Tourists are trickling back to Kashmir despite its reputation. Ed Douglas finds it scarred but safe — and heartbreakingly beautiful

In Kashmir, the vultures are gathering. In a tree near where I’m sitting, a Himalayan griffon has just settled, shoulders hunched. Another is soaring past towards its nest on the huge cliff behind. Some people don’t like vultures. I think they’re great. They perform useful services. And the grand sweep of these mountains deserves a bird of their size. Indian vultures are, sadly, in rapid decline and could be extinct in 10 years. An anti-inflammatory drug called Diclofenac, used on livestock the birds feed on, is wrecking vulture kidneys.

I’m feeling like an endangered species myself. Tourists, especially western tourists, are equally thin on the ground in these hills. It’s understandable. Kashmir is largely peaceful now, but it’s not so long since thousands died in the bitter, on-going conflict over sovereignty. In the mid-90s tourists were being abducted and killed. The UK’s Foreign and Commonwealth Office still advises against all but essential travel to Kashmir’s capital, Srinagar, and none at all to rural districts.

As it happens, the group I’m joining, mostly middle-aged Brits, couldn’t be characterised as even remotely reckless — beyond a shot of brandy in their morning porridge. The reason they’ve come is simple: Kashmir is an absolute jewel, even by Indian standards. The Mogul emperor Jahangir Khan, quoting a Persian proverb, declared that “If there is a paradise on earth, it is this, it is this, it is this.” After trekking for a few days in the hills that are the setting for this jewel, I’m inclined to agree. Most of us think of crystalline blue skies and soaring white peaks when the Himalayas are mentioned. Kashmir isn’t like that; it’s more like the Lake District. If you want mountain bragging rights, go to Everest. If you want to see how people really live in the Himalayas, come to Kashmir. We seemed to have the mountains to ourselves, except for the shepherds, or pohol, who manage and shear the sheep that provide Kashmir’s famous wool. I felt wholly at peace.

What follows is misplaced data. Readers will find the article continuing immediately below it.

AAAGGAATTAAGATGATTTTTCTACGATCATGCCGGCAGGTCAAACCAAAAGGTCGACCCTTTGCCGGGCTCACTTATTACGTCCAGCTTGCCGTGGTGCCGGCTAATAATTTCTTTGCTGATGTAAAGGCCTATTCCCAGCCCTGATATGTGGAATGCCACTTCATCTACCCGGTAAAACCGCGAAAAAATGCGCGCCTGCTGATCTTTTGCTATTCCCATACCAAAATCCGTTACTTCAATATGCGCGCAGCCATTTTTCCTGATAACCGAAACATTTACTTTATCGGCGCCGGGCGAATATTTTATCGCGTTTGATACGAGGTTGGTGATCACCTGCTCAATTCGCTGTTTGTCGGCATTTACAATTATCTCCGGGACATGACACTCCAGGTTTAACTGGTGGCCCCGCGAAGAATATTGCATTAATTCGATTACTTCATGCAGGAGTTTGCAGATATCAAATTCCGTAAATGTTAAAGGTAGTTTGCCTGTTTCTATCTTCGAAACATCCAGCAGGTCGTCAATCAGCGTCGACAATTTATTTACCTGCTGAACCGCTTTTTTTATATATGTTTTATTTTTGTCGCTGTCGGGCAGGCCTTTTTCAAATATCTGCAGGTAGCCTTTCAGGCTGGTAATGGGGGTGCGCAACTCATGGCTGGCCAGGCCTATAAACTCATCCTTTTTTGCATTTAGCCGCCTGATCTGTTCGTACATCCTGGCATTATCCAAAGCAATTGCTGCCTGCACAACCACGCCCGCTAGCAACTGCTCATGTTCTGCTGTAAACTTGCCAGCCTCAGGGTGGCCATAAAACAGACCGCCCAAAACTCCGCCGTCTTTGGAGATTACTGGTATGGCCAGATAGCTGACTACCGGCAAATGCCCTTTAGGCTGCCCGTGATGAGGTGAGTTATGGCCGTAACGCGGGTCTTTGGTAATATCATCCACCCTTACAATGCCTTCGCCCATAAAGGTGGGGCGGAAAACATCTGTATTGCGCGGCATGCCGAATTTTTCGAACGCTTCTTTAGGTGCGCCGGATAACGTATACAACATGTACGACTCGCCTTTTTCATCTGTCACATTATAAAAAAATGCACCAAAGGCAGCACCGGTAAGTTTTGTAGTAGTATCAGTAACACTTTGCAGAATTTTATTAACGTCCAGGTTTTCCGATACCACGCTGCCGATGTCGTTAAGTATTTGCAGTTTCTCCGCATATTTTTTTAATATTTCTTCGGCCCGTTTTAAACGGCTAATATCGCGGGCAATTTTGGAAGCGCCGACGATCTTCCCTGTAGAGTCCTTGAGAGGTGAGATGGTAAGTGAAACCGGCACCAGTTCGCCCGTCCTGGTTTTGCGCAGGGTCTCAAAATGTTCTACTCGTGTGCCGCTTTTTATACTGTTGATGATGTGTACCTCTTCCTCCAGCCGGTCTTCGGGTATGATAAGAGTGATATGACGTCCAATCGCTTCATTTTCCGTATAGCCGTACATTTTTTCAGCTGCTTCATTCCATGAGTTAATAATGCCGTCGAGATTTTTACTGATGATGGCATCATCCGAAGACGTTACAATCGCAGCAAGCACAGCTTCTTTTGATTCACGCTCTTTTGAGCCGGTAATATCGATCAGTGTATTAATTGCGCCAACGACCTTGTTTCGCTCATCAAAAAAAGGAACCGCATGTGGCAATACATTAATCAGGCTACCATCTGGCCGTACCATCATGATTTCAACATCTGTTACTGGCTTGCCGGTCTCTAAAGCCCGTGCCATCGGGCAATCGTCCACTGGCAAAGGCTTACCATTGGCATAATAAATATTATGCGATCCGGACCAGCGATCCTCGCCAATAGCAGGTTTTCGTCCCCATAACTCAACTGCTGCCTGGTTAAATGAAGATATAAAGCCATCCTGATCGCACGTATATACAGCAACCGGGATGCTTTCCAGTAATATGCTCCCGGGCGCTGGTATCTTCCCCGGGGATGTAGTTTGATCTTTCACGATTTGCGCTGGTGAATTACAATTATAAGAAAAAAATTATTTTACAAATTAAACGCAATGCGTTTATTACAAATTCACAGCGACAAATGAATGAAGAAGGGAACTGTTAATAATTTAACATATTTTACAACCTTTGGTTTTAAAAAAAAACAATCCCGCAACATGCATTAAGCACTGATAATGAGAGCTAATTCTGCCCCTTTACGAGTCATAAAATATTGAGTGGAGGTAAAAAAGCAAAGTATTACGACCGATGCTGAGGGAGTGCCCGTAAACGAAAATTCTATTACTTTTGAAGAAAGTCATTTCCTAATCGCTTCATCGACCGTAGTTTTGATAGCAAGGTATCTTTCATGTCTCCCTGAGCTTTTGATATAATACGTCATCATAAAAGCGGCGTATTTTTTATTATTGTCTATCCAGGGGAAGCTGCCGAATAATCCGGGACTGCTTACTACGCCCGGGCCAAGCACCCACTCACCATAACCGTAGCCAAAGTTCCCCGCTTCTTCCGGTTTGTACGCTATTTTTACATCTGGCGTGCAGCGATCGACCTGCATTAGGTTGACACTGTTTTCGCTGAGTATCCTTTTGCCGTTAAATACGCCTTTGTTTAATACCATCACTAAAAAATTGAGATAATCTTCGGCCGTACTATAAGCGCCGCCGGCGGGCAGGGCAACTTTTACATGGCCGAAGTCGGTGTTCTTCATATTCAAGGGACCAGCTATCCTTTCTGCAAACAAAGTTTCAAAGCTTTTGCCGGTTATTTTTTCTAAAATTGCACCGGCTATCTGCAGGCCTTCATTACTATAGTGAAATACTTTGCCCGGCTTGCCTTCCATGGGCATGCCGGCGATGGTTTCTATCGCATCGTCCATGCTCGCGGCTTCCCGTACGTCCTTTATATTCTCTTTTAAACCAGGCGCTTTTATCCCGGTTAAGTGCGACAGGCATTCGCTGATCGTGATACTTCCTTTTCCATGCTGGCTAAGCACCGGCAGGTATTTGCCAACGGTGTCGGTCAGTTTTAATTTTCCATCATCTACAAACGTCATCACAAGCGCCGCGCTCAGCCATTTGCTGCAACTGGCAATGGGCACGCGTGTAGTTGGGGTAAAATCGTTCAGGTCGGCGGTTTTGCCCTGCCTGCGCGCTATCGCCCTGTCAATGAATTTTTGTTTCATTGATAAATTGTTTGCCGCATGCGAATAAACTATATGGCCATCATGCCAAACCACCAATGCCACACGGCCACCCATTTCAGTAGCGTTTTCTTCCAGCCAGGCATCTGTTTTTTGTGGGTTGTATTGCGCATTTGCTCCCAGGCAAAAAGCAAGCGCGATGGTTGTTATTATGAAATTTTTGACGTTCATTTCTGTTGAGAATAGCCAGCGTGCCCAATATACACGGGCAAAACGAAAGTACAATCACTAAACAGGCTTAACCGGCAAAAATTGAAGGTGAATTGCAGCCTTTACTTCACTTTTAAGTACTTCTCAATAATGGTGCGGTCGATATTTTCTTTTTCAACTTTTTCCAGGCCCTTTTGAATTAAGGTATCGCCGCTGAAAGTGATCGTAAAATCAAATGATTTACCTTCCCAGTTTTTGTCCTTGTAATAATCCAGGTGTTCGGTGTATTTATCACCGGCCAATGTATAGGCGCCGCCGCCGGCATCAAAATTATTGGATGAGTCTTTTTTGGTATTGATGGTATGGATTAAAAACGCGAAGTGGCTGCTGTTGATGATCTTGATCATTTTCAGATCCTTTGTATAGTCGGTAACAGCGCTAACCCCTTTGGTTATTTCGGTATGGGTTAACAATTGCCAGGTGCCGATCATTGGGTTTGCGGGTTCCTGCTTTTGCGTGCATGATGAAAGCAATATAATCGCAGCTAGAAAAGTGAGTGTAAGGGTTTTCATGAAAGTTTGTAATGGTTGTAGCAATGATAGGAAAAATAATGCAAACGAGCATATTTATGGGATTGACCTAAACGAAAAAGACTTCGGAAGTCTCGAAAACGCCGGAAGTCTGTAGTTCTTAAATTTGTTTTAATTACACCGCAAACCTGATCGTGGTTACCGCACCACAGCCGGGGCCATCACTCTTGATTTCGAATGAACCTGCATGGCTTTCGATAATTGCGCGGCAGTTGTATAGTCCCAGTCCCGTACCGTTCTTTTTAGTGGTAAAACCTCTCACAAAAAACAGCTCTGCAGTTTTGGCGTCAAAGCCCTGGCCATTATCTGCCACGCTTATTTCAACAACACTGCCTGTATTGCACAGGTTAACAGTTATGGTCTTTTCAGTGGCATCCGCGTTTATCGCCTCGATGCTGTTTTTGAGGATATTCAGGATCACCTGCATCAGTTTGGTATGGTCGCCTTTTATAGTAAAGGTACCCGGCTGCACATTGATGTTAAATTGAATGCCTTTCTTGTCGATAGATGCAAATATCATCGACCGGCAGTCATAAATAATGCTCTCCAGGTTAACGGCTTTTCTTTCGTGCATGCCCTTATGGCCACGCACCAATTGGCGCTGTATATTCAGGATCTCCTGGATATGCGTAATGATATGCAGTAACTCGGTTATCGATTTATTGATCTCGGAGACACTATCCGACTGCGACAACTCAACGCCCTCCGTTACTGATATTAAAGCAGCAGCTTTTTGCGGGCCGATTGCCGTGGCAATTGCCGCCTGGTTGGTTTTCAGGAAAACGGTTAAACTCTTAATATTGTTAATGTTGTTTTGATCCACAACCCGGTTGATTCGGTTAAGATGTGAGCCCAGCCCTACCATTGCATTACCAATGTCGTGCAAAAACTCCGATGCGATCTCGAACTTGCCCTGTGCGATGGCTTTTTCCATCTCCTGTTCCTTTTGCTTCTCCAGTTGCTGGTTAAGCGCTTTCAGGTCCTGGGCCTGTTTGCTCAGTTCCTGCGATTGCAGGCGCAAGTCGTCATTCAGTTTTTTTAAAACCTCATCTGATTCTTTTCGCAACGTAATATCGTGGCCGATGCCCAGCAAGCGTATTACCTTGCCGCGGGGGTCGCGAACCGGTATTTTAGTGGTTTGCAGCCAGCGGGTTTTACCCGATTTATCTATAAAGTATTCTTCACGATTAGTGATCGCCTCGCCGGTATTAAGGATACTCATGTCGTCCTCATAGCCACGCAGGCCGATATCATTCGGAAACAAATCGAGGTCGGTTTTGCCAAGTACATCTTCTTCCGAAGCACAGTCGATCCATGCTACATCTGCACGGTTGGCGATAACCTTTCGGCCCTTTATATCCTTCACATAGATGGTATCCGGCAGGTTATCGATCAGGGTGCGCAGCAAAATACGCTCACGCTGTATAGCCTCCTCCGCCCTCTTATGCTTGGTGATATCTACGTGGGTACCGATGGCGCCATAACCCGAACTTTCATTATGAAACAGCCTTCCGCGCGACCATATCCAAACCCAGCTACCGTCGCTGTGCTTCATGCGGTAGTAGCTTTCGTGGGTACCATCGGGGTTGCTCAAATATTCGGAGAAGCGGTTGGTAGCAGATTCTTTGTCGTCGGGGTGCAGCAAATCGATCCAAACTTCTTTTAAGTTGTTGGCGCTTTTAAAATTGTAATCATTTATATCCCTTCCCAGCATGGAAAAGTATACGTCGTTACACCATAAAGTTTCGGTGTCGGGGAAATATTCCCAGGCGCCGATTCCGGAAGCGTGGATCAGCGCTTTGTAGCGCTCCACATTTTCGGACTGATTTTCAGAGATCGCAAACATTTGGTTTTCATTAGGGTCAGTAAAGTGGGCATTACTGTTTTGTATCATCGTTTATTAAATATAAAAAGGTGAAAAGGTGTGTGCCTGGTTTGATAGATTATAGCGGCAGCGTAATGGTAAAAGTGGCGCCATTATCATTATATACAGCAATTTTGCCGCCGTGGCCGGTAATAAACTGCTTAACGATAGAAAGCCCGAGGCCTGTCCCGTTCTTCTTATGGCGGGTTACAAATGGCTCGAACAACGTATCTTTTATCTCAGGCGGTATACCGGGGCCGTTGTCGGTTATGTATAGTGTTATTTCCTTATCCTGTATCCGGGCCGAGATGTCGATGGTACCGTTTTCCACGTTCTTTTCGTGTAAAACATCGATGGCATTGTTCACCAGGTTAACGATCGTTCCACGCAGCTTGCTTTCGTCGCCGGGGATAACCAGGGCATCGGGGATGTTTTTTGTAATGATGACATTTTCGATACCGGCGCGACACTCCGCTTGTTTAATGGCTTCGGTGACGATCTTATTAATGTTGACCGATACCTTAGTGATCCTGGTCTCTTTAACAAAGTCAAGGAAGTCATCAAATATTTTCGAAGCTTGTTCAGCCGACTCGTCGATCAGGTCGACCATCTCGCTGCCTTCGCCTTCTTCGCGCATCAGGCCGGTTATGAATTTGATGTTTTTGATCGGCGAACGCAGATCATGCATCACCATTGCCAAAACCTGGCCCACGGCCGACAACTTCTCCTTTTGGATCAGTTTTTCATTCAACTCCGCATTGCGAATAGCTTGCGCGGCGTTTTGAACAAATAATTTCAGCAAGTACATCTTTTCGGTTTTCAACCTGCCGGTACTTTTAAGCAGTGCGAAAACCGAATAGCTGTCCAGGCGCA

Still, if you are heading for Kashmir, you’d be a mug not to travel with a company that knows the score. Some travel agents can be blase about the risks. Adventure specialist Wild Frontiers frequently runs trips to the world’s more interesting corners, and is savvy enough to inspire confidence.

When I first met group leader Johnny Paterson, he was patching up the fetlock of one of the ponies that were to carry our bags. This was reassuring. If this man can fix a horse, I figured, all should be well. We arrived in Srinagar, ironically enough, on India’s Independence Day. Not the brightest date in Kashmir’s calendar you’d think, but with a few days off, and Ramadan a week away, Kashmir was en fete. Outside Srinagar, the countryside was lush, with apple orchards and fields of saffron, a key ingredient in Kashmiri tea. Beyond Avantipur, 20 miles to the south, we passed stands of willow, and small workshops with stacks of cricket bats piled high.